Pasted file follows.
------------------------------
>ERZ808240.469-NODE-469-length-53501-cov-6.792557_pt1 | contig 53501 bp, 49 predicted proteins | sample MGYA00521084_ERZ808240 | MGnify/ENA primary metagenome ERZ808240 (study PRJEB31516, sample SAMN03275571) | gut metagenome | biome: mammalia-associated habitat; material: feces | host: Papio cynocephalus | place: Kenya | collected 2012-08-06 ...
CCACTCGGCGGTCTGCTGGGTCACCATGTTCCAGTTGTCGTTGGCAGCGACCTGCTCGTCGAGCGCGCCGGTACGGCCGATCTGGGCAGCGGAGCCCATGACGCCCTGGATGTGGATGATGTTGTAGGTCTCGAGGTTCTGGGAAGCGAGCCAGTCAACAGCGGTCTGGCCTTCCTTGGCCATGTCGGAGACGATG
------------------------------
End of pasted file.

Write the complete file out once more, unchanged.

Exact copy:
>ERZ808240.469-NODE-469-length-53501-cov-6.792557_pt1 | contig 53501 bp, 49 predicted proteins | sample MGYA00521084_ERZ808240 | MGnify/ENA primary metagenome ERZ808240 (study PRJEB31516, sample SAMN03275571) | gut metagenome | biome: mammalia-associated habitat; material: feces | host: Papio cynocephalus | place: Kenya | collected 2012-08-06 ...
CCACTCGGCGGTCTGCTGGGTCACCATGTTCCAGTTGTCGTTGGCAGCGACCTGCTCGTCGAGCGCGCCGGTACGGCCGATCTGGGCAGCGGAGCCCATGACGCCCTGGATGTGGATGATGTTGTAGGTCTCGAGGTTCTGGGAAGCGAGCCAGTCAACAGCGGTCTGGCCTTCCTTGGCCATGTCGGAGACGATG